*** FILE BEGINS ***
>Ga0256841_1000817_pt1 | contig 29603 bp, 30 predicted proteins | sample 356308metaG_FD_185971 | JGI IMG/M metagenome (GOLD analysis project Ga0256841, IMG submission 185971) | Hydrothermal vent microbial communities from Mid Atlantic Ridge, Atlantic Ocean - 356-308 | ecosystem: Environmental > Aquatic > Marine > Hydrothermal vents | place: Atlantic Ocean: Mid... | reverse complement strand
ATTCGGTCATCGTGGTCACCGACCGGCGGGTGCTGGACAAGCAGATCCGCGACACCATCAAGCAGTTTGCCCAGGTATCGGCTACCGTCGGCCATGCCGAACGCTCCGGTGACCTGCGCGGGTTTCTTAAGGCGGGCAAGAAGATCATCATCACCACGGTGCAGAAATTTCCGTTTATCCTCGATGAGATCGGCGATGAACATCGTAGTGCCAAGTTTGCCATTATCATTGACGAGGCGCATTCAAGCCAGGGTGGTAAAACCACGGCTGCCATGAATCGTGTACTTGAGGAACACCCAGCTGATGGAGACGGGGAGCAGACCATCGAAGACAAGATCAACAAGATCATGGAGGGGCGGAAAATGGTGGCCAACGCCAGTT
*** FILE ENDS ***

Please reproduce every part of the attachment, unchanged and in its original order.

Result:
>Ga0256841_1000817_pt1 | contig 29603 bp, 30 predicted proteins | sample 356308metaG_FD_185971 | JGI IMG/M metagenome (GOLD analysis project Ga0256841, IMG submission 185971) | Hydrothermal vent microbial communities from Mid Atlantic Ridge, Atlantic Ocean - 356-308 | ecosystem: Environmental > Aquatic > Marine > Hydrothermal vents | place: Atlantic Ocean: Mid... | reverse complement strand
ATTCGGTCATCGTGGTCACCGACCGGCGGGTGCTGGACAAGCAGATCCGCGACACCATCAAGCAGTTTGCCCAGGTATCGGCTACCGTCGGCCATGCCGAACGCTCCGGTGACCTGCGCGGGTTTCTTAAGGCGGGCAAGAAGATCATCATCACCACGGTGCAGAAATTTCCGTTTATCCTCGATGAGATCGGCGATGAACATCGTAGTGCCAAGTTTGCCATTATCATTGACGAGGCGCATTCAAGCCAGGGTGGTAAAACCACGGCTGCCATGAATCGTGTACTTGAGGAACACCCAGCTGATGGAGACGGGGAGCAGACCATCGAAGACAAGATCAACAAGATCATGGAGGGGCGGAAAATGGTGGCCAACGCCAGTT